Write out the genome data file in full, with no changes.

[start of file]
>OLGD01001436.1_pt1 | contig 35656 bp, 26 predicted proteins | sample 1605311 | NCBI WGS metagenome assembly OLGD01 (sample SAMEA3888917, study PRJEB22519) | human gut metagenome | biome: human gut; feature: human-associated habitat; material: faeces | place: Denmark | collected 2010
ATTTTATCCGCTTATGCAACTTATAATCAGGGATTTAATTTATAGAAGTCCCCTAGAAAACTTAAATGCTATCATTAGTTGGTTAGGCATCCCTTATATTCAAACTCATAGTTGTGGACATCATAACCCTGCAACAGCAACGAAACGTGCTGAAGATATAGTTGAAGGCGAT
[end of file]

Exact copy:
>OLGD01001436.1_pt1 | contig 35656 bp, 26 predicted proteins | sample 1605311 | NCBI WGS metagenome assembly OLGD01 (sample SAMEA3888917, study PRJEB22519) | human gut metagenome | biome: human gut; feature: human-associated habitat; material: faeces | place: Denmark | collected 2010
ATTTTATCCGCTTATGCAACTTATAATCAGGGATTTAATTTATAGAAGTCCCCTAGAAAACTTAAATGCTATCATTAGTTGGTTAGGCATCCCTTATATTCAAACTCATAGTTGTGGACATCATAACCCTGCAACAGCAACGAAACGTGCTGAAGATATAGTTGAAGGCGAT